In Montréal in 1948, 19-year-old Duddy Kravitz (Richard Dreyfuss) meets his cab-driver father, Max (Jack Warden) at a local café. Max is singing the praises of Jerry Dingleman (Henry Ramer), the local “Boy Wonder” who escaped Montréal's Jewish ghetto and became rich. Duddy listens intently and dreams of being a somebody like Dingleman. Shortly thereafter, his grandfather tells him that “a man without land is nobody,” and Duddy decides that someday he will buy the lake near the Jewish summer resort which employs him.
While at the resort, Duddy falls in love with co-worker Yvette (Micheline Lanctôt) and soon involves her in his restless search and endless schemes to raise money. To finance his dream, Duddy starts a film production company, becomes a distributor of pinball machines and eventually forges the signature of his disabled employee, Virgil (Randy Quaid), to secure a bank loan. Yvette leaves him, and although he succeeds in purchasing the land, Duddy’s underhanded methods have disappointed or driven away most of the people he loves, including his beloved grandfather.
Ted Kotcheff and Mordecai Richler met in Paris in the late 1950s and became lifelong friends. While sharing an apartment in London in 1958, Kotcheff read the manuscript for Richler’s novel, The Apprenticeship of Duddy Kravitz, and liked it so much that he swore to one day return to Canada and make it into a film. Financing was initially hard to come by, as many producers were afraid of meeting the same charges of anti-Semitism that were levied against the book.
The project finally moved forward after veteran National Film Board (NFB) producer John Kemeny helped secure funding from the Canadian Film Development Corporation (now Telefilm Canada) and Richler spent six weeks polishing Lionel Chetwynd’s screenplay. Richard Dreyfuss was cast late in pre-production when Kotcheff’s casting agent friend, Lynn Stalmaster, recommended a young actor “who was born to play this part.” The film was shot primarily in Montréal on a budget of $900,000.
Analysis and Critical Reception
The Apprenticeship of Duddy Kravitz occupies an unusual place in Canadian film history. Voted by critics in 1984 and 1993 as one of Canadian cinema’s very best, the film has, oddly enough, been largely ignored in Canadian film criticism. While praised upon its release in April 1974 as an excellent example of adaptation and for its convincing portrait of postwar Montréal, the production was also harshly criticized for its casting of American actors in principal roles (Richard Dreyfuss, Randy Quaid, Jack Warden) and for its decidedly commercial Hollywood style. Indeed, like its ambitious protagonist, the film was undeniably successful, but it was also shunned by many critics for the compromised nature of its success.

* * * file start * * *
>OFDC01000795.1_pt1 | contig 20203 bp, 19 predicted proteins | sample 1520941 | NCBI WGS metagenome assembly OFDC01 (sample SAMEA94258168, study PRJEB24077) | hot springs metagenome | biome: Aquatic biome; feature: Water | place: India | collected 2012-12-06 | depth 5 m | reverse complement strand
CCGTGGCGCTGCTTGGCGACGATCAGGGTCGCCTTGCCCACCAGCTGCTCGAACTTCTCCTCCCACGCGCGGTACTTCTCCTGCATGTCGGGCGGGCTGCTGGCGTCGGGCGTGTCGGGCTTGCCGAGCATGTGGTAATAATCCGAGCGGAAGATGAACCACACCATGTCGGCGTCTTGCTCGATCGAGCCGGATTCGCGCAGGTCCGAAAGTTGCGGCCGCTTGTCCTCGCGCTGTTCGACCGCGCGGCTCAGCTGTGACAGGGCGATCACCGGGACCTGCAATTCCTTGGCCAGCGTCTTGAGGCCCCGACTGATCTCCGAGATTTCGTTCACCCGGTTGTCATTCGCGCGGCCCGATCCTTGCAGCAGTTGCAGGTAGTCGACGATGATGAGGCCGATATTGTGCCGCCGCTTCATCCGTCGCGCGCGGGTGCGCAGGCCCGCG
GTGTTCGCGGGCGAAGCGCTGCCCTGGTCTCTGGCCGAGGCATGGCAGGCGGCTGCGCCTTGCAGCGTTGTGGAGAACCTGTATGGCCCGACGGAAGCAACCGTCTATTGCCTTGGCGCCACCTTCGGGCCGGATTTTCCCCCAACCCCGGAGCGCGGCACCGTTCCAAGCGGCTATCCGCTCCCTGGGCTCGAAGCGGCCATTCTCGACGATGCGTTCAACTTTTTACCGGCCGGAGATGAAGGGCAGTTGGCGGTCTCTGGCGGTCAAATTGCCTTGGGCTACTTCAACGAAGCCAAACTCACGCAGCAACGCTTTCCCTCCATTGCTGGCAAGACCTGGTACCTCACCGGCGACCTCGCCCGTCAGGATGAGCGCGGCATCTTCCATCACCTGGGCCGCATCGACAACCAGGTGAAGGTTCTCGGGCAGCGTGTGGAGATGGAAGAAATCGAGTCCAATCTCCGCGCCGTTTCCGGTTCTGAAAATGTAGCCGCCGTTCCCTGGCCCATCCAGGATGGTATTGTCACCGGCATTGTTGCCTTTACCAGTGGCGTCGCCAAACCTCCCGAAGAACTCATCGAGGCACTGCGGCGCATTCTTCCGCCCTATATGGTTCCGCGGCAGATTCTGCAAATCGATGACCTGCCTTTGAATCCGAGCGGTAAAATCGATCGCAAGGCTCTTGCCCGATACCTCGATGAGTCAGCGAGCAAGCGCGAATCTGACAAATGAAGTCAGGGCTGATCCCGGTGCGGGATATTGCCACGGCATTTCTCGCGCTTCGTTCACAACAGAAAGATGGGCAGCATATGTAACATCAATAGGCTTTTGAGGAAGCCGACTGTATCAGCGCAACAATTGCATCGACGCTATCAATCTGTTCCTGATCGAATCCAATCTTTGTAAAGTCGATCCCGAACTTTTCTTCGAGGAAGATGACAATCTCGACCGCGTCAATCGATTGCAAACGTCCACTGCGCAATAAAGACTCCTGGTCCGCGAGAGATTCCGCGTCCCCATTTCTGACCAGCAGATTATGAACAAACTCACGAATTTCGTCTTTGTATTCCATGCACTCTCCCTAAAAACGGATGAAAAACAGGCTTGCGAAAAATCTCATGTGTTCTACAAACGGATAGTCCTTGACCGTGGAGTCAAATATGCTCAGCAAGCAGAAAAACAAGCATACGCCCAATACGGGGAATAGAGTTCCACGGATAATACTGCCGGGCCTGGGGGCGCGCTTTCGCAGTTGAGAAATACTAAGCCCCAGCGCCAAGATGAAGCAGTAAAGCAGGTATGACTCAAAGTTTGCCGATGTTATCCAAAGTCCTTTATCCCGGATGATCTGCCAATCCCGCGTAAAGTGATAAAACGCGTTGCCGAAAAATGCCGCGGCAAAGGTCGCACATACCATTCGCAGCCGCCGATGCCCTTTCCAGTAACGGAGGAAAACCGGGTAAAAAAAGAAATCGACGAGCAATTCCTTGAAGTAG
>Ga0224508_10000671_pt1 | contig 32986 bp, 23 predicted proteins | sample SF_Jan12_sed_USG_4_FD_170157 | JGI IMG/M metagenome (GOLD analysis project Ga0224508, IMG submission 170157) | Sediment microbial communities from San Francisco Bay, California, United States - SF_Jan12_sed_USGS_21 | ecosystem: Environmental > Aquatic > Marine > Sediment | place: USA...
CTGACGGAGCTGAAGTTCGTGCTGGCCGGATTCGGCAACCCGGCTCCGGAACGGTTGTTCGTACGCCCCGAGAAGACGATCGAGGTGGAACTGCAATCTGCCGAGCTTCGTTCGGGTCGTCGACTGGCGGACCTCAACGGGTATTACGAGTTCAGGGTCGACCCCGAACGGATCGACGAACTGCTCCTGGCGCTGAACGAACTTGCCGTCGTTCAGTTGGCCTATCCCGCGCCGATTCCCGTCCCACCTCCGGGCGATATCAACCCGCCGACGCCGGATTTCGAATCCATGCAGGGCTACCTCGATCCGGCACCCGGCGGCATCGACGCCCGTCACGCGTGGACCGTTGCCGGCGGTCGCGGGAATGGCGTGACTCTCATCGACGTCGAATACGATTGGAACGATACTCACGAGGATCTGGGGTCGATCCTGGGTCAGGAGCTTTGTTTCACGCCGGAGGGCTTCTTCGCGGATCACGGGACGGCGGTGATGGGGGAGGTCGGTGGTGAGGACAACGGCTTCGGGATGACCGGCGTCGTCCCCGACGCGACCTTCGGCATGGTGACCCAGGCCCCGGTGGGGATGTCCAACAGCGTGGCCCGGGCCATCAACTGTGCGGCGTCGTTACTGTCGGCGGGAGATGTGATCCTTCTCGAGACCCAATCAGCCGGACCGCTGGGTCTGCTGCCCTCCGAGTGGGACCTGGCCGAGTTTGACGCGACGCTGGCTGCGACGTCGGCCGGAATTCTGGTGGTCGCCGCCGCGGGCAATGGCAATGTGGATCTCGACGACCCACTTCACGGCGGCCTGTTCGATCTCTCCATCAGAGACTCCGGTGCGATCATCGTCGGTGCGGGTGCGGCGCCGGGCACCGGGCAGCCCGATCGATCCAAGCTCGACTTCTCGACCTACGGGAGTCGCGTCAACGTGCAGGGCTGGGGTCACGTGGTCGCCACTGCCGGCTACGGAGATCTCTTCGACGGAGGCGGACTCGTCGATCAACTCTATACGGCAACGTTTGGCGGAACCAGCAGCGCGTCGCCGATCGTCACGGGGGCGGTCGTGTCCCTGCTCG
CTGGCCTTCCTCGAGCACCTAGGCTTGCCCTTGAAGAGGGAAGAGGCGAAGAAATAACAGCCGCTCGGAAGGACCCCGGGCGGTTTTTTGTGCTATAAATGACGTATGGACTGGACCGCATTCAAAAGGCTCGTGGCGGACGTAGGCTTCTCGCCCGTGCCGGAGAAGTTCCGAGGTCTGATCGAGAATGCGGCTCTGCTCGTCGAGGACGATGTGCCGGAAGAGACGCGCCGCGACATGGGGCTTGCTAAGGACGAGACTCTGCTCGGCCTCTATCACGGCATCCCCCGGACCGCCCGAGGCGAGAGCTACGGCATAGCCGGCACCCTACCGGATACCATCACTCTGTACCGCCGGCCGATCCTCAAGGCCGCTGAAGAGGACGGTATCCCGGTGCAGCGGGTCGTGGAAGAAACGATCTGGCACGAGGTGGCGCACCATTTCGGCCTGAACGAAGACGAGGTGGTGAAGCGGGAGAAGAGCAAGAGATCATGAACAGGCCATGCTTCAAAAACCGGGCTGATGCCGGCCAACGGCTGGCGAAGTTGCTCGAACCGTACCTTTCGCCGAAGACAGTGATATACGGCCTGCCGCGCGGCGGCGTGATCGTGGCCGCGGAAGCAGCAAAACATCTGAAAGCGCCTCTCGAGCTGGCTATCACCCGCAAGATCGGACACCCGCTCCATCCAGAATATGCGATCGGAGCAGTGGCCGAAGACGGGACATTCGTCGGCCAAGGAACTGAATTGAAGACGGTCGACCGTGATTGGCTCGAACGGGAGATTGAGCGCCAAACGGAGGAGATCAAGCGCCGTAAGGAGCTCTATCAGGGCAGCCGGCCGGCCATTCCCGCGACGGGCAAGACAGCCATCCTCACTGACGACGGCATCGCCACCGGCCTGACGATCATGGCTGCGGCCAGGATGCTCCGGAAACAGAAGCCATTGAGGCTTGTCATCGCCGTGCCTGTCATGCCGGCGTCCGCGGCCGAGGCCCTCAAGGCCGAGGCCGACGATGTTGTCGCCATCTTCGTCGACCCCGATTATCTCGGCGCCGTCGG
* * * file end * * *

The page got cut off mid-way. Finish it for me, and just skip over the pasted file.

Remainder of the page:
Debates about cultural politics aside, The Apprenticeship of Duddy Kravitz remains an often engaging and occasionally complex film. It also contains one of the most devastatingly funny parodies of Canadian cinema’s documentary tradition. (The character of John Friar, the drunken British filmmaker played by Denholm Elliott, is considered by many to be a parody of NFB founder and legendary documentarian John Grierson.)
The film was also commercially successful in the US and received generally positive reviews. Variety wrote that “Ted Kotcheff has taken Mordecai Richler’s novel by the scruff of the neck and worked a zesty but somewhat muted nostalgic look at a nervy Jewish kid on the make in the 1940s.” In his review of the film, Roger Ebert wrote, “It's a little too sloppy, and occasionally too obvious, to qualify as a great film, but it’s a good and entertaining one.” However, Vincent Canby of the New York Times was more forthright with his praise, calling the film a “funny, fantastic and often moving story” with “an abundance of visual and narrative detail.”
Honours and Legacy
Following its release, The Apprenticeship of Duddy Kravitz became the most commercially successful Canadian film to that time; it was the first Canadian film to gross more than $1 million domestically, and also the first Canadian feature film to earn an Oscar nomination. In 1984 and 1993, it was named one of the top 10 Canadian films of all time in polls conducted by TIFF. In 1996, it was one of 10 films honoured with postage stamps by Canada Post to commemorate 100 years of cinema in Canada, and in 2002, it was recognized as a Masterwork by the AV Preservation Trust.
In 2013, a restored digital print of the film struck by the Academy of Canadian Cinema & Television had a limited release in Canada and the UK, and screened at the Cannes Film Festival as part of its Cannes Classics programme. In October 2016, the film was named one of 150 essential works in Canadian cinema history in a poll of 200 media professionals conducted by TIFF, Library and Archives Canada, the Cinémathèque québécoise and The Cinematheque in Vancouver in anticipation of the Canada 150 celebrations in 2017.
See also: Canadian Feature Films.
Golden Bear Award, Berlin International Film Festival (1974)
Film of the Year, Canadian Film Awards (1974)
Best Comedy Adapted from Another Medium (Mordecai Richler, Lionel Chetwynd), Writers Guild of America (1975)